An attorney representing a 15-year-old boy who was mistakenly shot and injured by a Los Angeles police officer earlier this year announced Wednesday that he has filed a $20-million claim against the city on behalf of his client.
Jamar Nicholson, 15, and three of his friends were standing in a South L.A. alley before school on Feb. 10 when two officers assigned to the LAPD's criminal gang-homicide unit approached the group of four with guns drawn.
The LAPD said one of the teenagers was holding what the officers thought was a gun, prompting one of the officers to fire.
Nicholson, a high school freshman, was struck in the upper back. What the officers thought was a real gun in fact had a small orange tip, indicating it was a fake.
Attorney John W. Harris, who is representing Nicholson and another teenager who was in the group that day, told reporters Wednesday that the teens posed no threat to themselves or others and that the officers "displayed callous disregard" for their well-being.
"The LAPD shot first and then asked questions later," Harris said.
A claim is a legal precursor to a civil lawsuit. Harris said if the city rejects the claim, he planned to file suit.
Nicholson and his friend, 17-year-old Jason Huerta, both said they were rattled by the shooting. Nicholson lamented missing school while recovering from his wounds, and said he still has nightmares. Huerta described the incident as "traumatizing."
"I see a cop and I get nervous," he said. "I've never really looked at police in a certain way, until that day."
LAPD Cmdr. Andrew Smith, a department spokesman, said the department's investigation into the incident was ongoing. The officer who fired -- identified has Miguel Gutierrez, who has been with the LAPD since 2002 -- has returned to full duties, Smith said.
Smith declined to comment on the case or the statements made by Harris and the teenagers.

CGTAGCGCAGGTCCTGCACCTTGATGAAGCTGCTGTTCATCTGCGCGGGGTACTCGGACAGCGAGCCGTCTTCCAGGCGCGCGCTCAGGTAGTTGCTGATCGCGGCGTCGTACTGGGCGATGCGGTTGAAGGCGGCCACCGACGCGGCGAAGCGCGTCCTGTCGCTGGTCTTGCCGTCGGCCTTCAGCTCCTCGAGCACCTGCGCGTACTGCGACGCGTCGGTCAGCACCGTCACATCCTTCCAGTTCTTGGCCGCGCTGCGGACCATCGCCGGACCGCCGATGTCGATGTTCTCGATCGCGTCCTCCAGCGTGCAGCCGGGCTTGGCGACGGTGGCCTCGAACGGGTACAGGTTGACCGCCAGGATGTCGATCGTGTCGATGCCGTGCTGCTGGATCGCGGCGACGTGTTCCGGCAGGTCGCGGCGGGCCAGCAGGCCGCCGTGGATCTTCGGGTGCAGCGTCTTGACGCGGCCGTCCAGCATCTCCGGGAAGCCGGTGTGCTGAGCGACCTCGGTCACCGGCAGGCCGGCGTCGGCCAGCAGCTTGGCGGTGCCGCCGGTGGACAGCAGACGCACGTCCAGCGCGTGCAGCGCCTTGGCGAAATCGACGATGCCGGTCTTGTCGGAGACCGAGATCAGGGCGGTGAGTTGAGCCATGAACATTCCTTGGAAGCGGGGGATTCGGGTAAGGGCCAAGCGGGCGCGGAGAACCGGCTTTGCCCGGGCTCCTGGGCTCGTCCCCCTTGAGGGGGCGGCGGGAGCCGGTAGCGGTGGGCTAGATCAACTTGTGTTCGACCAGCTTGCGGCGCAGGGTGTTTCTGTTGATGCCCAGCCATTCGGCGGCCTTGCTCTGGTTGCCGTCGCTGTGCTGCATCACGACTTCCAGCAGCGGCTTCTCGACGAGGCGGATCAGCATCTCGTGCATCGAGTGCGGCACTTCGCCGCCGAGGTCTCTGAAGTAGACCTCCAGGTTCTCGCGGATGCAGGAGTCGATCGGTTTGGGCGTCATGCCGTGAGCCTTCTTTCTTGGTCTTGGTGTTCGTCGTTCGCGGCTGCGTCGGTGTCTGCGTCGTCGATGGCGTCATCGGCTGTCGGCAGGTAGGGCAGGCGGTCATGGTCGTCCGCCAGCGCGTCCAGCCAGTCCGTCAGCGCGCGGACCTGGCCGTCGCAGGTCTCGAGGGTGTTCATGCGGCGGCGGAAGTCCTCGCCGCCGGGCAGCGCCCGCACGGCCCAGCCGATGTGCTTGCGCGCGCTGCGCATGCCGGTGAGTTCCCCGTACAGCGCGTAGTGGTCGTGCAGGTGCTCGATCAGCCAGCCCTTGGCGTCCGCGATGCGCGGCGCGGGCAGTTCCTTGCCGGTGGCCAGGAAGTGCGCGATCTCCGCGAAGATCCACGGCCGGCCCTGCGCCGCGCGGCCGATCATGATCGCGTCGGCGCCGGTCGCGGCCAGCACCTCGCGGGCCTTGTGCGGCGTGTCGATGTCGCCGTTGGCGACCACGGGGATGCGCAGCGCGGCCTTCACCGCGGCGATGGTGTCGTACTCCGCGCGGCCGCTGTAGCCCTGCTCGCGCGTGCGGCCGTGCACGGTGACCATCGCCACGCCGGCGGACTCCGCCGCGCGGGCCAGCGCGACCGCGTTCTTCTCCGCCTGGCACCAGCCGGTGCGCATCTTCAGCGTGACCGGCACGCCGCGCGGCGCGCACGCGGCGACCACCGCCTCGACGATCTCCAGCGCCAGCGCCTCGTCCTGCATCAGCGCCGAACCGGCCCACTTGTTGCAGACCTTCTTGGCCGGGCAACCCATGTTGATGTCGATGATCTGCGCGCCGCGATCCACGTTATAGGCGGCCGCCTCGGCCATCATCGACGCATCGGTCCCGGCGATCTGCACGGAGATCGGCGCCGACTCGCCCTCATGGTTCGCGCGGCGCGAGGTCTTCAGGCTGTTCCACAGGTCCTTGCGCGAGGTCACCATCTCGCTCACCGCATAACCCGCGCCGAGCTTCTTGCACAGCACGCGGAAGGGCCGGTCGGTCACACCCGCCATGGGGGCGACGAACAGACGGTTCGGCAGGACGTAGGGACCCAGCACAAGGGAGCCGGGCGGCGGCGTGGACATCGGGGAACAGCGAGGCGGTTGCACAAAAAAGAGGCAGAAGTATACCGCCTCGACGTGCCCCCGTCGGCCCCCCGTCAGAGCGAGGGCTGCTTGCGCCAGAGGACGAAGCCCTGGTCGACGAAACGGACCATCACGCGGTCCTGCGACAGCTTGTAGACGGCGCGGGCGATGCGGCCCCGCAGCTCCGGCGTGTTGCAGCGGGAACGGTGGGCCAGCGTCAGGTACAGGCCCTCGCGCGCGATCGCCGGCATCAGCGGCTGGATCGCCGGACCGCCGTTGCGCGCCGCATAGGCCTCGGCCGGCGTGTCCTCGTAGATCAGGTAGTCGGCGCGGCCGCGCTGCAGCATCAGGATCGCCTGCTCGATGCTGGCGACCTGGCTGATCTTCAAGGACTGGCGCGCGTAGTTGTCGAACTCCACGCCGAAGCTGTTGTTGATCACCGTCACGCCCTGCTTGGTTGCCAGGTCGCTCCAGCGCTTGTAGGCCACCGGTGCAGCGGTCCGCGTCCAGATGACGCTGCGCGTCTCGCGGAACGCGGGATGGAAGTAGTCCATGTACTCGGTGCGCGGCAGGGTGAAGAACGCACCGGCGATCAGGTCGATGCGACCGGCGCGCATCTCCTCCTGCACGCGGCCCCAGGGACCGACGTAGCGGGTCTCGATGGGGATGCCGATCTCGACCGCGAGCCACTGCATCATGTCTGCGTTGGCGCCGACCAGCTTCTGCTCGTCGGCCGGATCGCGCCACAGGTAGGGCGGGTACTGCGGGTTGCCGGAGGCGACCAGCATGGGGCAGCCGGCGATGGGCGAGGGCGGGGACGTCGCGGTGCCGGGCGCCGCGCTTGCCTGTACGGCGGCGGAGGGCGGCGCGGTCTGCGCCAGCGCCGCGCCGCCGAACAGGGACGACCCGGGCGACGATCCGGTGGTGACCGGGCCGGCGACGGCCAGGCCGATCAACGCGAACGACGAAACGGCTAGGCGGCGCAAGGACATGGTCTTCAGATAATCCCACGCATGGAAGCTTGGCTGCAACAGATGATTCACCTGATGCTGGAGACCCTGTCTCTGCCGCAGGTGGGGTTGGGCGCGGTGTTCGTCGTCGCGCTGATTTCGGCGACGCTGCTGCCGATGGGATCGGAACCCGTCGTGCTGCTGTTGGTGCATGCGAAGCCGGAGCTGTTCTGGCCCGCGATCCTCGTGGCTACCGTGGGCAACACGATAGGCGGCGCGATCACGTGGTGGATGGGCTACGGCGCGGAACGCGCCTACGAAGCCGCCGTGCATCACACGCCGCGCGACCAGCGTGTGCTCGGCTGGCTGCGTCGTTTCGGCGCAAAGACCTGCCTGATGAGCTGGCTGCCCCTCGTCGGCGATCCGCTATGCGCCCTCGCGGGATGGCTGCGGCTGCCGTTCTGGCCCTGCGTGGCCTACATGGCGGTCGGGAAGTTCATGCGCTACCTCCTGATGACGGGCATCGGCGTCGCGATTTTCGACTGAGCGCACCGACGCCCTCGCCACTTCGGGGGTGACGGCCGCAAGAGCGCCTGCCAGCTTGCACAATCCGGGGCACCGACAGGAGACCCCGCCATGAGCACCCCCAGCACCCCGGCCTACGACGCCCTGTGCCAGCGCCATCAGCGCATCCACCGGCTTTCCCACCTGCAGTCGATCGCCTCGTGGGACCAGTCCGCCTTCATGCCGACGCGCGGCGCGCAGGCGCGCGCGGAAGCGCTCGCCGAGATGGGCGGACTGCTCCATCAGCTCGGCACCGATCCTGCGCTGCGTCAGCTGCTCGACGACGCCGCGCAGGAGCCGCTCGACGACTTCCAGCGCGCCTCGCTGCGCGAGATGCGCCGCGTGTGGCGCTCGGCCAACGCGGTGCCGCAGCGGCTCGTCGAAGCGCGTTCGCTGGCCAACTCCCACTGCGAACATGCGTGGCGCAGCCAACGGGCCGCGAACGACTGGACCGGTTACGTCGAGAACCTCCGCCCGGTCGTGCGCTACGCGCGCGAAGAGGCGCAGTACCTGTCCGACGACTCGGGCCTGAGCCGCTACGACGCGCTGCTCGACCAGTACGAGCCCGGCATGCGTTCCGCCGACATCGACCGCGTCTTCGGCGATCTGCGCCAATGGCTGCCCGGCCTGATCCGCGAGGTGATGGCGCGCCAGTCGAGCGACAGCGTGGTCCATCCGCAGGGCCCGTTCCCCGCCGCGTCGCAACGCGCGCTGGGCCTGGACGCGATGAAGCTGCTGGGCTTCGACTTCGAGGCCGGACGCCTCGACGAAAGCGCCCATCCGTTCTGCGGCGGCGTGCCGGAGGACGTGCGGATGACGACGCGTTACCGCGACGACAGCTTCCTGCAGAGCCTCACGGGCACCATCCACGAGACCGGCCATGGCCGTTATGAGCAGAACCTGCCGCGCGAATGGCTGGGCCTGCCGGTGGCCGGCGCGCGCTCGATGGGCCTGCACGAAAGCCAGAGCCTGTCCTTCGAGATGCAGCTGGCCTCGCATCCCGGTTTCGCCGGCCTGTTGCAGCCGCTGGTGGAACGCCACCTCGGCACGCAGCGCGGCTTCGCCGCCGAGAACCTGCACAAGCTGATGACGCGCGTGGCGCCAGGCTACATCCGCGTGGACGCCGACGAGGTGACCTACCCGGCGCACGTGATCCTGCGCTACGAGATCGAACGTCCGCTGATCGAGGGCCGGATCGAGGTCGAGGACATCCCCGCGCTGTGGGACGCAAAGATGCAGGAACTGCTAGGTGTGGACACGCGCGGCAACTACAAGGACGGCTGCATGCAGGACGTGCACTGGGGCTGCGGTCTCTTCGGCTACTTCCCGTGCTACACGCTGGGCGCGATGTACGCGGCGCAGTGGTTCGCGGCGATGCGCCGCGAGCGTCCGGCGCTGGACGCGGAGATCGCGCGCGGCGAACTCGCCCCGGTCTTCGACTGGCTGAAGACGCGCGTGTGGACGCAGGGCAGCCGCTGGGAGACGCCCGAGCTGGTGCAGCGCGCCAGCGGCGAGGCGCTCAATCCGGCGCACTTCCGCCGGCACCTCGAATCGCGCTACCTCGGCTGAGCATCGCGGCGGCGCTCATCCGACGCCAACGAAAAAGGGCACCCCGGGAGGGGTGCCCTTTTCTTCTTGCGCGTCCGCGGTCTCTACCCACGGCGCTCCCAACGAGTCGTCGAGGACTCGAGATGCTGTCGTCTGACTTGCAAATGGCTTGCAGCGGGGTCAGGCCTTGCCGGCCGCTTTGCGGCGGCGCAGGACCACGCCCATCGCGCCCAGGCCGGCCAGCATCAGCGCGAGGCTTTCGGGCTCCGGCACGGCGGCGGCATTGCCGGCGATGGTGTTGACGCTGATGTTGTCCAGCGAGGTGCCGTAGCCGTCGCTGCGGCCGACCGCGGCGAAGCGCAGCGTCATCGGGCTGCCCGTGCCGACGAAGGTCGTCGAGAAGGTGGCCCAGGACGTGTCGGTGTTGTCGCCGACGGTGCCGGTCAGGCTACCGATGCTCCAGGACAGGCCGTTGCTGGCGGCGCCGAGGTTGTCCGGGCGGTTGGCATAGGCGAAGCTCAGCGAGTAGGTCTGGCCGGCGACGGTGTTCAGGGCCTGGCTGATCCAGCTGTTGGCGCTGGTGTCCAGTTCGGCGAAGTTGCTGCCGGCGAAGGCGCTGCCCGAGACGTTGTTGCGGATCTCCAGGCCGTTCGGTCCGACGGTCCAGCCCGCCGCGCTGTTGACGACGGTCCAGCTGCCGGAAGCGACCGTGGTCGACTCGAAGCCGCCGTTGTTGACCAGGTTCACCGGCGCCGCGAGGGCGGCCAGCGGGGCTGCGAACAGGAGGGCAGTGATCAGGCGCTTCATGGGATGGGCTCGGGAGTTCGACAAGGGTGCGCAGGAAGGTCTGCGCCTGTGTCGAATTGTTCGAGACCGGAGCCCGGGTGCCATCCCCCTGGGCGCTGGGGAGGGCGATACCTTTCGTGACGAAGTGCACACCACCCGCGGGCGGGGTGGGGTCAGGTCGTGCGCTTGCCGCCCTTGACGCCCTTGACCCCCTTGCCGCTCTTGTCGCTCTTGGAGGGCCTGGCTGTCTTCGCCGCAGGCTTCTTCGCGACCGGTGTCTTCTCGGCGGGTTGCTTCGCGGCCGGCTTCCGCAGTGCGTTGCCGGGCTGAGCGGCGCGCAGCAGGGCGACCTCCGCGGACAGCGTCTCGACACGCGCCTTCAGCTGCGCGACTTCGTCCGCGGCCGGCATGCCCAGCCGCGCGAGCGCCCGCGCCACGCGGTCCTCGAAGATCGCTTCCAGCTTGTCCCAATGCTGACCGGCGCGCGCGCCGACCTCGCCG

"We're going to allow the investigation to be completed before we make any comments on that," he said.
The teens said they were rapping and dancing in the alley, near 10th Street and Florence Avenue, on the morning of Feb. 10 -- part of their normal routine before school, they said. They said they even knew the people who lived nearby, affectionately calling one woman "Mama" because they saw her so often.
The teens had never been approached by police in the alley before, they said.
But on the morning of Feb. 10, the teenagers said, two men ran toward them and started shooting. Nicholson said he thought the men were Mormons -- whom he's seen riding bikes in the area -- because of their dress shirts and ties.
It wasn't until Huerta told him there was a hole in his shirt, Nicholson said, that he felt the pain of the bullet.
The LAPD has said that the two officers were following up on a homicide investigation when they glanced down the alley and spotted what looked like someone pointing a gun at another person. Police officials said Gutierrez opened fire after the person did not follow commands to drop the weapon.
Nicholson was standing next to the teen who held the replica gun. None of the other teenagers was injured.
Harris and the teenagers disputed the police account, saying the toy gun was at the teenager's side, not being pointed at someone in the group. They also said that the officers gave no warning before shots were fired.
After the morning press conference, Nicholson and Huerta walked with reporters to the spot in the alley where they first heard the gunshots. Nicholson admitted it felt "weird" being back.
The teens said they had never been in trouble with the police before. "You can check our records," Huerta insisted.
"That's a bad way to meet officers," Nicholson said. His friend nodded.
"Got off on the wrong foot," Huerta said.
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